Arader Galleries' flagship gallery was the key destination in the
nation this weekend for collectors with a love of natural history
illustration. The third Arader sale - "John James Audubon:
Monumental Works from Nature" - opened afternoon and didn't
conclude until late as the hammer fell on the last Lot in
afternoon ended a busy week of previews, with hundreds of
guests having visited 1016 Madison Avenue to examine the 272 lots in
the sale. Old friends and new met and enjoyed the largest exhibition
of the printed works of John James Audubon to be seen in decades.
They also reveled in the beauty of works by such luminaries as Georg
Dionysis Ehret, John Abbott, George Brookshaw, Edward Curtis and
Joseph Pierre Redoute.
afteroon included a fascinating talk by Steve Zack from the
Wildlife Conservation Society about efforts being made by the WCS and
others to preserve bird populations and the habitat on which they
depend. Adubon's observations of the passenger pigeon were a key part
of the talk.
After refreshments, a standing room only crowd heard noted botanist
and author Barney Lipscomb's lecture "Art and Science: A Botanist's
Eye: Redoute and the Art of Floral Illustration. Barney's lively multi
media presentation took the rapt audience through four centuries of
botanical illustration, culminating with the work of its greatest
practitioner, Joseph Pierre Redoute. There was not a single observer
who did not come away from Barney's talk without a new and deeper
appreciation of the work of this great painter, and of the importance
illustration has had on science as a whole.
Eager buyers gathered in person, by phone and online
afternoon for Guernsey's third Arader Sale, Over one hundred hand
colored aquatint engravings from the masterwork Birds of America were
sold in a spirited bidding session that demonstrated the continuing
appeal of these iconic works of art. Multiple bidders took one of the
finest works in the sale, the Iceland or Jer Falcon (Plate 266),
quickly past the $100,000 mark before it sold for $170,800 with
premium. Bidders also responded strongly to the rarely seen
masterpiece The Wood Ibis (Plate 216, $118,950), and a very spirited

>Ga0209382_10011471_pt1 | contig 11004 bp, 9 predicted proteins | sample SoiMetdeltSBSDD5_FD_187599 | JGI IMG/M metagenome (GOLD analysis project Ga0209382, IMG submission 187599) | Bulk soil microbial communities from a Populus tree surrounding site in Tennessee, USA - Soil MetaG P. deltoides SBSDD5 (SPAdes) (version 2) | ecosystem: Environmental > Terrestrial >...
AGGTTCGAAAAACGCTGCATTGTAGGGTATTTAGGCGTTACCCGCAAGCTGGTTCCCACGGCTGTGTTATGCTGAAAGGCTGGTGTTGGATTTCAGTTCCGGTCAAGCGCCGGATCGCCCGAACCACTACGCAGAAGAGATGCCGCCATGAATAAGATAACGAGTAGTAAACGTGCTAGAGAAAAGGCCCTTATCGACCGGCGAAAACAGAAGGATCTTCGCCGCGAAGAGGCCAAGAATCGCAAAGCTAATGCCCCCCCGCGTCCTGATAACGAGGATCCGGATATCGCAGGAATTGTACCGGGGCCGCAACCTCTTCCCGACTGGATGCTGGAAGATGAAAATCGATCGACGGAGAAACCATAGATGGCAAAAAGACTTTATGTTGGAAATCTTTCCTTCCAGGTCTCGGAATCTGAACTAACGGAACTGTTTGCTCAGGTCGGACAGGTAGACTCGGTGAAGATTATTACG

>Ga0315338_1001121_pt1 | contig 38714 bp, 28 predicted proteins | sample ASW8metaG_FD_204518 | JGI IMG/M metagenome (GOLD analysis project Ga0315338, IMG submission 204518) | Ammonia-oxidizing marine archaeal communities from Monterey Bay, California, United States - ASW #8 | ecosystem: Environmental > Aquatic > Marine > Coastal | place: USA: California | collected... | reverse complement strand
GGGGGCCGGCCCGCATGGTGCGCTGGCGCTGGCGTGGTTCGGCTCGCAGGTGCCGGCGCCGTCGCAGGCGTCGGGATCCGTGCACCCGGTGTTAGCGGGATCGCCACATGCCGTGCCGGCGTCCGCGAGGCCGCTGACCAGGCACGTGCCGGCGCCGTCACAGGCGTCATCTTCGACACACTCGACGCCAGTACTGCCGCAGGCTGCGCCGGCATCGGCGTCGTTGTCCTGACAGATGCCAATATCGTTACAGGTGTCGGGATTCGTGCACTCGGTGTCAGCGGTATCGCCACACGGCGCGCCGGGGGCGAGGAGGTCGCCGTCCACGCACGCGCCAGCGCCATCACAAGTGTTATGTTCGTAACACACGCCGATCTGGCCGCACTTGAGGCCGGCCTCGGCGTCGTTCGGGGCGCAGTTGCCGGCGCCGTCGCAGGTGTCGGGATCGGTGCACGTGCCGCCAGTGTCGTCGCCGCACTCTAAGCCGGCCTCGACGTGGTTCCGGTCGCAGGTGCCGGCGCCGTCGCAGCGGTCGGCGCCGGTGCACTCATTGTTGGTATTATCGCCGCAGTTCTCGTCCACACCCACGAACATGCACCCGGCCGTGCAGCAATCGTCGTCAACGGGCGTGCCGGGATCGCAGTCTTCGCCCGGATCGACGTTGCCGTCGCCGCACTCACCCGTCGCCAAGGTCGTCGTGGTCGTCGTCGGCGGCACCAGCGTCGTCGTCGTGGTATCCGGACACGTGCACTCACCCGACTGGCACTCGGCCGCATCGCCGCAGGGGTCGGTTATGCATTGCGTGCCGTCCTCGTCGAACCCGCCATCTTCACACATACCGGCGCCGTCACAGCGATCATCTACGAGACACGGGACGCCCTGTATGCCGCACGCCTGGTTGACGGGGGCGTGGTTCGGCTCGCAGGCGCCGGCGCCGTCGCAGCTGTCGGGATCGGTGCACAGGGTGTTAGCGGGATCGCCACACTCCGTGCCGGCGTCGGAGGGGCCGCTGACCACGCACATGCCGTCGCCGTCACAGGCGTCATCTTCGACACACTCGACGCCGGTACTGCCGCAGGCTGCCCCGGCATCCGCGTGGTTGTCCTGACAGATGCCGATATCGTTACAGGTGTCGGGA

battle drove the price of the popular Purple Heron/Reddish Egret
(Plate 256) to a final $122,000. Other works from Audubon's "great
work" also did well, with collectors from around the country and
around the world successfully adding to their collections at the sale.
Hand colored lithographs from Audubon's Quadrupeds of North America
were also popular with bidders, some of whom got tremendous buys on
these quintessentially American artworks. The American Bison, Male
(Plate 56) and its counterpart American Bison or Buffalo, Female Plate
57) each brought $30,500 with premium, and multiple bidders competed
to acquire exceptional examples of The American Wildcat (Plate
1)($30,500) and The American Elk (Plate 62)($20,740).
Despite it's title, the sale was not limited to works by Audubon.
Astute connoisseurs acquired five of the six original watercolors by
Georg Dionysius Ehret (Lots 236, 238-241), most of the hand colored
engravings from George Brookshaw's Pomona Britannica were sold to
mutiple bidders, and collectors obviously saw great value in the
selection of photogravures from Curtis' great The North American
A special moment came part way through the action with a visit from
Harris Pastides, the President of the University of South Carolina.
President Pastides told the crowded auction room about how the Arader
gift of natural history illustration is being used at the University
in the classroom. It was a great reminder of why at each Arader
auction, up to twenty percent of the hammer price is earmarked for
charities like the University, where a love of learning and of nature
will yield benefits for generations to come.